Ariel Freiberg‘s paintings intrigue and implore, exaggerate and embellish, all the while eliciting “a bit of an adrenaline rush.” Here, she invites us into her studio – and as collaborators on her new project.
My Dream Harvester community arts project is an open forum for accounts of dreams from slumber or wished aspirations. Dream Harvester and I will be live and dreaming at ArtBeat, July 16th in Davis Square from 11 AM to 6 PM, part of the Somerville’s festival of music, performance art, craft vendors, dance, theater, food, and more.
Once I harvest the dreams of the visitors of ArtBeat (and I invite you to join in), I will create visual representations of the collective accounts. These works will be shared online and exhibited in the Boston area (location yet to be determined).
Art can draw on the unconscious collective ideas of our time. I would like to investigate this further by expanding my usual private process of working in the studio by harvesting a collection of my communities’ dreams. Through the visual translation of these accounts, I hope to highlight the connective tissues of thought through our global village.
My art practice is, in part, an invitation to the viewer into a visual and conceptual dialogue with the narrative of my personal experiences and observations.
I am working on a new series of paintings of gardening tools and shoes. The ideas for this work have been percolating in my head for the past year and have infiltrated my drawings and several small paintings on panel. I see the gardening tools paired with shoes as signals to the viewer of the tension between sexuality within the natural world and human narratives.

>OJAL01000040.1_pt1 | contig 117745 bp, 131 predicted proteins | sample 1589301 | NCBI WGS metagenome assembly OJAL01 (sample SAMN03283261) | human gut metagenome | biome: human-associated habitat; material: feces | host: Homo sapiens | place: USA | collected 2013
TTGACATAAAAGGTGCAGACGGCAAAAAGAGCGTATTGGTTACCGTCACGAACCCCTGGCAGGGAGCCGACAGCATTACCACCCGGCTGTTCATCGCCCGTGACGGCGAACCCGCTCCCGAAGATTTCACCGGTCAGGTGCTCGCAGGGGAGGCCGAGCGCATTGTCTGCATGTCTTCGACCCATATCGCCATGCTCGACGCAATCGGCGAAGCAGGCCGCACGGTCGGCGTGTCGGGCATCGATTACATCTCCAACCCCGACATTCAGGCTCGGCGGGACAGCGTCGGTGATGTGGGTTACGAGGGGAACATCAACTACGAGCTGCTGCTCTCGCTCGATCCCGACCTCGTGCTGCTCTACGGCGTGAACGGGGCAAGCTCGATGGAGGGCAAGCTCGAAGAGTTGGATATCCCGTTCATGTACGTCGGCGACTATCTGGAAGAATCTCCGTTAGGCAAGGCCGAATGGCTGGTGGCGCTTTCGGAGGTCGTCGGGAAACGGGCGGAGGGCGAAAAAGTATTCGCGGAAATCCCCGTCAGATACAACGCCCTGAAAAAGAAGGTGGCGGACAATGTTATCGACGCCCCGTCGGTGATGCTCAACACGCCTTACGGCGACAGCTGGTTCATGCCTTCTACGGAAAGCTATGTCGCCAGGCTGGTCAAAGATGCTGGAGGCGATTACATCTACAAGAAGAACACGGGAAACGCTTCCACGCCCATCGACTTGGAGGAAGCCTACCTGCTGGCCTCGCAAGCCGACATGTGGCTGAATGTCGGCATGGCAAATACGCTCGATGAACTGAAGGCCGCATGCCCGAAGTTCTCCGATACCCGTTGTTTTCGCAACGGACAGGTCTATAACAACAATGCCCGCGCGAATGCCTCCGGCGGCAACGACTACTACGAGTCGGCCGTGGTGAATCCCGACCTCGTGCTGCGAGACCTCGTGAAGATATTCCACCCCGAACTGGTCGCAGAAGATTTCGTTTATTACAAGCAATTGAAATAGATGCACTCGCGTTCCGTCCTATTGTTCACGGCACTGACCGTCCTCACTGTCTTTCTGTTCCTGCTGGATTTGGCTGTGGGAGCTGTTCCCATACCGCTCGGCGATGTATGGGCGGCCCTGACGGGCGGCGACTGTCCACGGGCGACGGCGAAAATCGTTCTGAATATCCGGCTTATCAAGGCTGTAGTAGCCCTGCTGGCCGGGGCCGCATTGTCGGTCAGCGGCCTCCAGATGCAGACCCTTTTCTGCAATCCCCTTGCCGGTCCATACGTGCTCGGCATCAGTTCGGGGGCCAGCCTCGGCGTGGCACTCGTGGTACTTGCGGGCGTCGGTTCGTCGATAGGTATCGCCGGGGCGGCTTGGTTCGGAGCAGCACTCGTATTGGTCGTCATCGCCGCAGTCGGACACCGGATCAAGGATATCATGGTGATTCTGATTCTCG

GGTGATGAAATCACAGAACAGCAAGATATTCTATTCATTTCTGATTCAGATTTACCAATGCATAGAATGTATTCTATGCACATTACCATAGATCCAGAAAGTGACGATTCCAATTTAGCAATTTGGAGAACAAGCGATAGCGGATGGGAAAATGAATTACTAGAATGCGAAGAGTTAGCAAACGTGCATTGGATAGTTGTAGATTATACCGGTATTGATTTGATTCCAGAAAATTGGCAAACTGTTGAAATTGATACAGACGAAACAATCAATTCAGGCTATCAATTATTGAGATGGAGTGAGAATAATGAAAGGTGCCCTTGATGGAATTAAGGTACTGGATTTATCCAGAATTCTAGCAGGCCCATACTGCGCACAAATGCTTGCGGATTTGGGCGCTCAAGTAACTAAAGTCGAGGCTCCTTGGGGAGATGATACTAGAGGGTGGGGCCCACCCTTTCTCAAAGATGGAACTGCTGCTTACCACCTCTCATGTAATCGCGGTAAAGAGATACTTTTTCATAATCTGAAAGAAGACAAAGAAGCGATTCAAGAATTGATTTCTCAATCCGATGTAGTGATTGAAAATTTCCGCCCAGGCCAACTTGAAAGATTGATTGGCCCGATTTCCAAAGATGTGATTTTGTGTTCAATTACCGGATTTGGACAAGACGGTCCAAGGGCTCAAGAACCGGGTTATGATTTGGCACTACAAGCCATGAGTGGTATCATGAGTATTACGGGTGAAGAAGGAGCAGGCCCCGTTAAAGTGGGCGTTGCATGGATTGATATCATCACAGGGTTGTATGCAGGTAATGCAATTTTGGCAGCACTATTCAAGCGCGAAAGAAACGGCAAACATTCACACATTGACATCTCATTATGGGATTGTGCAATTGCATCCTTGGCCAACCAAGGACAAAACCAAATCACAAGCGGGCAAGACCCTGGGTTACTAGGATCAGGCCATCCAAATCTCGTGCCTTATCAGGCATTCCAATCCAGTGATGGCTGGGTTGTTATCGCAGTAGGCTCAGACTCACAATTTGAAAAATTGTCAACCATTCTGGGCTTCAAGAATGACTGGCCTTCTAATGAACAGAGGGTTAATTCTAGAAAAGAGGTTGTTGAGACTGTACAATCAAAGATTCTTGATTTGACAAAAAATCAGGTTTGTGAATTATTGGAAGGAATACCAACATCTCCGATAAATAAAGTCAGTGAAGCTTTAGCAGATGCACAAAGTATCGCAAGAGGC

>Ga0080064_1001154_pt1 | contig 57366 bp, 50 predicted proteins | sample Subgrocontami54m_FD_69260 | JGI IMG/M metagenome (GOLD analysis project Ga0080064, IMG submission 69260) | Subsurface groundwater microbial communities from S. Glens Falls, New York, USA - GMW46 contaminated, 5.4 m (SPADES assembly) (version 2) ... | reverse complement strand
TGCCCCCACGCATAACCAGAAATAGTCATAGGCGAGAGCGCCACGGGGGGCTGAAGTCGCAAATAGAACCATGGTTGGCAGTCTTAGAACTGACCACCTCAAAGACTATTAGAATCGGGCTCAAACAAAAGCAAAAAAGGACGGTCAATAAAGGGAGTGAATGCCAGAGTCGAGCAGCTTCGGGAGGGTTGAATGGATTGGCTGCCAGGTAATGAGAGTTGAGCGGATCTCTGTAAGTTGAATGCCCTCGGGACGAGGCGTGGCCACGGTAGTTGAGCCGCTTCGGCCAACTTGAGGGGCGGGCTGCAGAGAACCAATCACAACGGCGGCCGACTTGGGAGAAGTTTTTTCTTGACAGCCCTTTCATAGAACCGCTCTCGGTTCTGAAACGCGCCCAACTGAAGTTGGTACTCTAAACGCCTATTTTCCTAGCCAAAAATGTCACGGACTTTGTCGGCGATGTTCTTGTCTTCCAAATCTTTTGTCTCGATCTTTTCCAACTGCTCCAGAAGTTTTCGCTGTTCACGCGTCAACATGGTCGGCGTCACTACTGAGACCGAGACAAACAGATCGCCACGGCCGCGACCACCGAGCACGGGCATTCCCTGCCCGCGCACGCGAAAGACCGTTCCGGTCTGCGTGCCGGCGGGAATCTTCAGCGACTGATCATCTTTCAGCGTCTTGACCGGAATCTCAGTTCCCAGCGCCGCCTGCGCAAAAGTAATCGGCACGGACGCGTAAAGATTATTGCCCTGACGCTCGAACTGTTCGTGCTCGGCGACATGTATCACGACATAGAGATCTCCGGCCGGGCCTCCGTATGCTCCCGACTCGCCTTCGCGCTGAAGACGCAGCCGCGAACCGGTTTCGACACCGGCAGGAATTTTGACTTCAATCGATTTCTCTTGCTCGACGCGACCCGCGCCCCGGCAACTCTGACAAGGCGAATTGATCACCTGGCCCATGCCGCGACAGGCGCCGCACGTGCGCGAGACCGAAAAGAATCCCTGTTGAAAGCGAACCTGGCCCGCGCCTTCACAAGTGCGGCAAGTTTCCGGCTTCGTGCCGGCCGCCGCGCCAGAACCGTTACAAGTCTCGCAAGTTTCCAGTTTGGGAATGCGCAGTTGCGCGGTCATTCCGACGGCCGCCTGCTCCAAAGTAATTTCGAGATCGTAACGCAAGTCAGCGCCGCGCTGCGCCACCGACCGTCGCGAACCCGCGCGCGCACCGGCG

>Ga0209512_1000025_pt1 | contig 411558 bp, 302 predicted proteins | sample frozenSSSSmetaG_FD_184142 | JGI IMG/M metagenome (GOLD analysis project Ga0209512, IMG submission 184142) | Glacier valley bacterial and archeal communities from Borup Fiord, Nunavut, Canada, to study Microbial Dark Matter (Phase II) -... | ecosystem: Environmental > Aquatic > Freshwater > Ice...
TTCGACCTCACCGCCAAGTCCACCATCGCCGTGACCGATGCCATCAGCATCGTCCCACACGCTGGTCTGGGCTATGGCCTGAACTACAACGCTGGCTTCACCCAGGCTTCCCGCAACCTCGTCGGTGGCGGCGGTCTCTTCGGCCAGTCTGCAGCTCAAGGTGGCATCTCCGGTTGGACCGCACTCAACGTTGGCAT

With all of my work, I crave to break the ground of tradition, revealing an unconscious second language. I work the soil, trying to find the meaning behind beauty’s seduction. The second language speaks to our bodies, in unfamiliar spaces, pushing expectations of what is seen and what is felt.
Here you can see a couple of the small panel works.
My process also involves the sorting and collecting of reference materials. Reference materials can involve objects like shoes and colored papers and photos from fashion magazines and drawings from models. I draw from all these forms, combining them into a two-dimensional image. I prefer to work all of the space and forms out by hand. This process helps me understand what I really feel about these forms and how color and touch can correspond with those emotions. I also draw great inspiration from many Rocco artists for their use of color and space. Watteau’s psychological landscapes inform the environments of my paintings. Sometimes I employ Italian artist Giovanni Battista Tiepolo’s use of space, so the viewer has the sensation of being in the painting.
Here are some images of my workspace and my latest large canvas. I usually build my own frames from poplar and I use canvas that I prime with both acrylic and oil grounds.
Photographed here are objects that are the subjects of the work in progress.
While creating this setup, I deliberately ripped the photos and papers. For some of the small paintings on panel, I ripped up some recent woodcut prints. I’ve also experimented with color and form in watercolors.
I see the trowels and cultivators breaking ground that expose the internal trauma. These paintings of gardening tools and shoes in various scales, earthing the ground, contrast subterranean fantastical groundless environments of my earlier works.
Ariel will attend ArtBeat at Davis Square in Somerville, July 16, 11 AM to 6 PM, to discuss and “harvest” dreams from ArtBeat attendees.
Images: all images courtesy of the artist. Photos by Ariel Freiberg, Ralph Pennel, and Chris Yeager.